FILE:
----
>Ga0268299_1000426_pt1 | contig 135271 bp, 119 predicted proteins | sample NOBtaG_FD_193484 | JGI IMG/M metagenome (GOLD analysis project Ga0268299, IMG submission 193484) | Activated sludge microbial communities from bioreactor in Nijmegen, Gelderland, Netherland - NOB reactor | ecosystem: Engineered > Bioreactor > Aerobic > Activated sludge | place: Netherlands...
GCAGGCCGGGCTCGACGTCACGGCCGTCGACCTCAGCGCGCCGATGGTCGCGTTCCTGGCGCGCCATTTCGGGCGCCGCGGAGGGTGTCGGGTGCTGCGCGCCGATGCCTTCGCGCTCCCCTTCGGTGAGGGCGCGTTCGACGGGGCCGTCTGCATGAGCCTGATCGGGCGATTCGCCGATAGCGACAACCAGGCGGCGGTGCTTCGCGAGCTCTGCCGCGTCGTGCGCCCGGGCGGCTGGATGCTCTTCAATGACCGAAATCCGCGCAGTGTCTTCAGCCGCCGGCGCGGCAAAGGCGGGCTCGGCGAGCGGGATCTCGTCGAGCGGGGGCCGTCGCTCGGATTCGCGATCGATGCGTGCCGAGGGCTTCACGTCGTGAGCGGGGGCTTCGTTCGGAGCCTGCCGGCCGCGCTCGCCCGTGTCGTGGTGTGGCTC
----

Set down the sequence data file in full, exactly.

>Ga0268299_1000426_pt1 | contig 135271 bp, 119 predicted proteins | sample NOBtaG_FD_193484 | JGI IMG/M metagenome (GOLD analysis project Ga0268299, IMG submission 193484) | Activated sludge microbial communities from bioreactor in Nijmegen, Gelderland, Netherland - NOB reactor | ecosystem: Engineered > Bioreactor > Aerobic > Activated sludge | place: Netherlands...
GCAGGCCGGGCTCGACGTCACGGCCGTCGACCTCAGCGCGCCGATGGTCGCGTTCCTGGCGCGCCATTTCGGGCGCCGCGGAGGGTGTCGGGTGCTGCGCGCCGATGCCTTCGCGCTCCCCTTCGGTGAGGGCGCGTTCGACGGGGCCGTCTGCATGAGCCTGATCGGGCGATTCGCCGATAGCGACAACCAGGCGGCGGTGCTTCGCGAGCTCTGCCGCGTCGTGCGCCCGGGCGGCTGGATGCTCTTCAATGACCGAAATCCGCGCAGTGTCTTCAGCCGCCGGCGCGGCAAAGGCGGGCTCGGCGAGCGGGATCTCGTCGAGCGGGGGCCGTCGCTCGGATTCGCGATCGATGCGTGCCGAGGGCTTCACGTCGTGAGCGGGGGCTTCGTTCGGAGCCTGCCGGCCGCGCTCGCCCGTGTCGTGGTGTGGCTC